“Over 1,400 years later, Hussain’s extraordinary message still lives on. Just imagine if there were more individuals – more heroes – with Hussain’s morality and strength of character in Paris, Copenhagen, Iraq, Syria, and a thousand other places this last year. Wouldn’t the world be so much better for it? “
Who is Hussain? was initiated in 2012 by a small group of young people from London. A number of friends came together and realised that it was a crying shame that an individual who should be celebrated in the same way other timeless heroes are, and whose story even surpasses theirs, isn’t recognised by the public at large. We also noticed the daily erosion of values and morality in today’s society and it was our belief that the pristine vehicle of Hussainibn Ali could provide some remedy for this. One day, we hope that Hussain will become a moral compass for all types of people in their daily lives.
Whilst the core team mainly consists of young people, the individuals behind Who is Hussain are actually people of all ages, colours, creeds, and backgrounds. And they are numerous. The man in London last month who clothed and cut the hair of homeless in Charing Cross, the woman who contributed out of her salary to the Who is Hussain Michigan appeal for the needy, the elderly couple who handed out leaflets to their neighbours about Hussainibn Ali are all part of the lifeblood of the campaign.
He understood that sometimes to achieve a truly fair and equal world, sacrifice is necessary. He gave us the best example of true loyalty to principles. He portrayed what it means to have courage of conviction.
I believe Hussain was a great leader and a tremendous visionary. Whilst he, his family members, and his companions were threatened and later slain, Hussain always had the end goal in mind: a more equitable society, one without an immoral and oppressive tyrant at the helm.
I want to point out that our organisation is called “Who is Hussain?” not “Who was Hussain?” Over 1,400 years later, his extraordinary message still lives on. Just imagine if there were more individuals – more heroes – with Hussain’s morality and strength of character in Paris, Copenhagen, Iraq, Syria, and a thousand other places this last year. Wouldn’t the world be so much better for it? That’s why hundreds of volunteers around the world offer their time and energy to help spread and emulate his legacy.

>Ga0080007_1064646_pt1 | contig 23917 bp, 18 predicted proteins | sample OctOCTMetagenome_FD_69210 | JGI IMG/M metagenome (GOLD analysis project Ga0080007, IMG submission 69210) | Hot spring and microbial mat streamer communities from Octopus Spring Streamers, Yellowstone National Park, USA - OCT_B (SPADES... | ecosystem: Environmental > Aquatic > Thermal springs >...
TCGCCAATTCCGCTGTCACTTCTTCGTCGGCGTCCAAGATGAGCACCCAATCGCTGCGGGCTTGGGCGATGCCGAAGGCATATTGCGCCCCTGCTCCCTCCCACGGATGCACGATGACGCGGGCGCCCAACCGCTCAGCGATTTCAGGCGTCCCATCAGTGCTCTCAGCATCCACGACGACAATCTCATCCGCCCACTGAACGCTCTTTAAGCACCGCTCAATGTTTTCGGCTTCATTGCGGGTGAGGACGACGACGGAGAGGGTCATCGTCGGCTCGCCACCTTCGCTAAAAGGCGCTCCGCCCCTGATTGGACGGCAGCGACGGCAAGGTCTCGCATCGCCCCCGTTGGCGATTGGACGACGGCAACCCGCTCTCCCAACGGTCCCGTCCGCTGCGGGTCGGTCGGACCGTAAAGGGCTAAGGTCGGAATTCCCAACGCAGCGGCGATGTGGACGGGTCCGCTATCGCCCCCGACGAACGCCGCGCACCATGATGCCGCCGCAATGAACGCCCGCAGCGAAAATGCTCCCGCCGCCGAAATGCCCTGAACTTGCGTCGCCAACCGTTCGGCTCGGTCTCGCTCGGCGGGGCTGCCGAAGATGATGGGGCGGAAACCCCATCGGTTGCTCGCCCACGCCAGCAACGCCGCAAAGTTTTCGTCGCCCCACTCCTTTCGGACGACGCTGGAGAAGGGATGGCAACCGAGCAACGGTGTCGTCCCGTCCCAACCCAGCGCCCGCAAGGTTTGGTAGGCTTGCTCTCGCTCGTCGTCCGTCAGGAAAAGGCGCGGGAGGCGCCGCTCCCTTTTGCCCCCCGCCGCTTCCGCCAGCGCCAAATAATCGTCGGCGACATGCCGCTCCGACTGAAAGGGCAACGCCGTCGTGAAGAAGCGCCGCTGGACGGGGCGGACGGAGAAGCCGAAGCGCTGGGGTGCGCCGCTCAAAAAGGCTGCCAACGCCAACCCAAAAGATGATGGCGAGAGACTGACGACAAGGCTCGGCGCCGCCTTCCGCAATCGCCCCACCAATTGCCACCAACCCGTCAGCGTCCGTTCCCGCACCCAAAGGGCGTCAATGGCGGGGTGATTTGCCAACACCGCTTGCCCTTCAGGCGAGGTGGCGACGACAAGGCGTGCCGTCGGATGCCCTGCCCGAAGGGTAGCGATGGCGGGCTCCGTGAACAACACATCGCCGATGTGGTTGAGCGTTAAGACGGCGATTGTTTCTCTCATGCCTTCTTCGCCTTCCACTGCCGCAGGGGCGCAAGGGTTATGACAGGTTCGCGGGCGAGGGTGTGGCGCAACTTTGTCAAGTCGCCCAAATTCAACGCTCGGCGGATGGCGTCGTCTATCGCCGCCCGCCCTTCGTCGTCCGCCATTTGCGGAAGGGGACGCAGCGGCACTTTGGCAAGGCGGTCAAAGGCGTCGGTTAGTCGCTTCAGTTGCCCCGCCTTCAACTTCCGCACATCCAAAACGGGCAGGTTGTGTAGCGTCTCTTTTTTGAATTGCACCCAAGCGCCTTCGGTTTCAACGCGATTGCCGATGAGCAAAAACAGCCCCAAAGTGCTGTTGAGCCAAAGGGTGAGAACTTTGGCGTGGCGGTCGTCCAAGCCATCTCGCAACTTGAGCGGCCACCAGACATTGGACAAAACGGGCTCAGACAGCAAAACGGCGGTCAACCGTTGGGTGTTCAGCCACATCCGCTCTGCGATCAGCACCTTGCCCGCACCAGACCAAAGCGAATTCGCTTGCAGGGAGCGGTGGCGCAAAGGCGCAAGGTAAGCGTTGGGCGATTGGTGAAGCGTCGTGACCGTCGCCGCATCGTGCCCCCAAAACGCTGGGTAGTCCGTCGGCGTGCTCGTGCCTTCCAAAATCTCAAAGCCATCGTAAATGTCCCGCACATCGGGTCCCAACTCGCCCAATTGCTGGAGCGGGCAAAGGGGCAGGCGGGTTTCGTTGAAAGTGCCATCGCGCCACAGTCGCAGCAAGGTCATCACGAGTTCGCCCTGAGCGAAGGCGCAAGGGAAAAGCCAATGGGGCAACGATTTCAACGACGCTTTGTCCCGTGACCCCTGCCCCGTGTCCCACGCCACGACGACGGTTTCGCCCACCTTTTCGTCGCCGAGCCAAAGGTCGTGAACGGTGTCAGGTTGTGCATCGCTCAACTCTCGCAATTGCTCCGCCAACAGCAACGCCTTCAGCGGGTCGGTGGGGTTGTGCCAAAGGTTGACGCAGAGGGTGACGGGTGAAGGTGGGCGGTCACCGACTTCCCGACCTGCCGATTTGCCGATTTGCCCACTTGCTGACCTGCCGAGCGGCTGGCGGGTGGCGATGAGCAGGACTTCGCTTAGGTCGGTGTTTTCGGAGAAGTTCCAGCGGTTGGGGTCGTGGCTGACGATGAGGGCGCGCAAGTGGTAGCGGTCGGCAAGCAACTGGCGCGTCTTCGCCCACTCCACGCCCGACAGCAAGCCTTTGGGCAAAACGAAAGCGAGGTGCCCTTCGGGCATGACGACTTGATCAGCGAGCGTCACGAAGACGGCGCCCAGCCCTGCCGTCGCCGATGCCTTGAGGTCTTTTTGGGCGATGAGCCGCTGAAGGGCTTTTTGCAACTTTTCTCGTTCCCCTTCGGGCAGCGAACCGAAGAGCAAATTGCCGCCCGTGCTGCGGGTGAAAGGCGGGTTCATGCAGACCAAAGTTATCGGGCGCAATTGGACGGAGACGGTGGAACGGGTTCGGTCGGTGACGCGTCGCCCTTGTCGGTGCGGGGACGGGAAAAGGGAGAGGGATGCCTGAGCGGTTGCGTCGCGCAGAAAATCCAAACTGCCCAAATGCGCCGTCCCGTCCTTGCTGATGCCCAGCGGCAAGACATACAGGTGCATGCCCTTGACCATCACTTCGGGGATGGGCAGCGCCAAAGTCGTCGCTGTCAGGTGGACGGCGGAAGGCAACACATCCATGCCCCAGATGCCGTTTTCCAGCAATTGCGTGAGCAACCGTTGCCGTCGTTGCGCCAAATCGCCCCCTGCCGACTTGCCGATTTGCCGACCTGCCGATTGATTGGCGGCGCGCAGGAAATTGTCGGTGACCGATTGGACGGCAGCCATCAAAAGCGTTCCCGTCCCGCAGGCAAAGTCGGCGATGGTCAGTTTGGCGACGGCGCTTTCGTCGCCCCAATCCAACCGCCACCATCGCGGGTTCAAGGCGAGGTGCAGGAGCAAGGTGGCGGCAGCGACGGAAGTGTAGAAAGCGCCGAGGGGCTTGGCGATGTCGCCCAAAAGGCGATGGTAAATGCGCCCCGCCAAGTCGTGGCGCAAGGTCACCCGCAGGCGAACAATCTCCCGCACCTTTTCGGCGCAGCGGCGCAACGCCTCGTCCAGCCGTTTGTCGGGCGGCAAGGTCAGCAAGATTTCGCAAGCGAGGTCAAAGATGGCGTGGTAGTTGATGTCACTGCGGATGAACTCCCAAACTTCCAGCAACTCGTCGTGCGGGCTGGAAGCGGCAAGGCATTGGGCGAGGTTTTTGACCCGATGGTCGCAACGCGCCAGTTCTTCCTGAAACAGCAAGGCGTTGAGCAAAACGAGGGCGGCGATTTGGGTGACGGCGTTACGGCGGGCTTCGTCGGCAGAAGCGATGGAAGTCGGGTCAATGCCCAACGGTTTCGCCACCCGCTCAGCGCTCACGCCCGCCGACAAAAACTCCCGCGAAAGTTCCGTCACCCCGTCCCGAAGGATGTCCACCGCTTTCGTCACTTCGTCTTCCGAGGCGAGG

Hussain was a leader of a religious community, yes, but his struggle against evil is one which everyone can benefit from. Firstly, He did not give allegiance to a tyrant (embodying freedom), he did not surrender despite being hugely outnumbered on the battlefield (demonstrating immense courage), and he even treated his soon-to-be killers with kindness and good manners, offering them water and so forth (unimaginable compassion).
You are correct to mention that Shi’ites are known to remember Hussain, which they do on an annual basis, more than anyone, but that’s because they know and feel his story. I guarantee that should others learn of the events of Karbala they, too, will find it difficult not to be incredibly moved and saddened.
Lastly, by way of example, the great civil rights leaders must never be pigeon-holed into the 1950s or 1960s. Malala’s fight for education isn’t only relevant to Pakistan, nor was Mandela’s fight for equality only pertinent to South Africa. I would even argue that Hussain’s outstanding tale has even more layers of brilliance, encompassing each of these and other great struggles against oppression. To confine Hussain to 7th century Arabia would be a real injustice.
Supporters of Who is Hussain? can do numerous things.
Find out who your local Who is Hussain representative is via the website and join in some of their charitable activities.
The organisation is non-profit and runs entirely on donations. Please do consider making a donation to spread the message of Hussainibn Ali.
3: Spread the word
Speak to colleagues and friends about Who is Hussain? and why he is your role model.
4: Better yourself
Change begins with oneself, so start by improving yourself before attempting to improve society. Please don’t wait around for other people fix things when you have the ability to make a difference, however small.